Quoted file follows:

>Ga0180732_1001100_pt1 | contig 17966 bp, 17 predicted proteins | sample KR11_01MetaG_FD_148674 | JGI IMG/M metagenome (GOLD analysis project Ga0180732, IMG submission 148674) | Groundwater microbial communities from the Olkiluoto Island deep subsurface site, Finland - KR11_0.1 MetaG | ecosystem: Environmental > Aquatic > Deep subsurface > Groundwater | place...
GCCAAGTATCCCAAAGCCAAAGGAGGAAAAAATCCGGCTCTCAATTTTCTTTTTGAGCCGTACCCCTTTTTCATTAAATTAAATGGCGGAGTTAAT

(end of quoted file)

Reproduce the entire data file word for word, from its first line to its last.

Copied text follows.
>Ga0180732_1001100_pt1 | contig 17966 bp, 17 predicted proteins | sample KR11_01MetaG_FD_148674 | JGI IMG/M metagenome (GOLD analysis project Ga0180732, IMG submission 148674) | Groundwater microbial communities from the Olkiluoto Island deep subsurface site, Finland - KR11_0.1 MetaG | ecosystem: Environmental > Aquatic > Deep subsurface > Groundwater | place...
GCCAAGTATCCCAAAGCCAAAGGAGGAAAAAATCCGGCTCTCAATTTTCTTTTTGAGCCGTACCCCTTTTTCATTAAATTAAATGGCGGAGTTAAT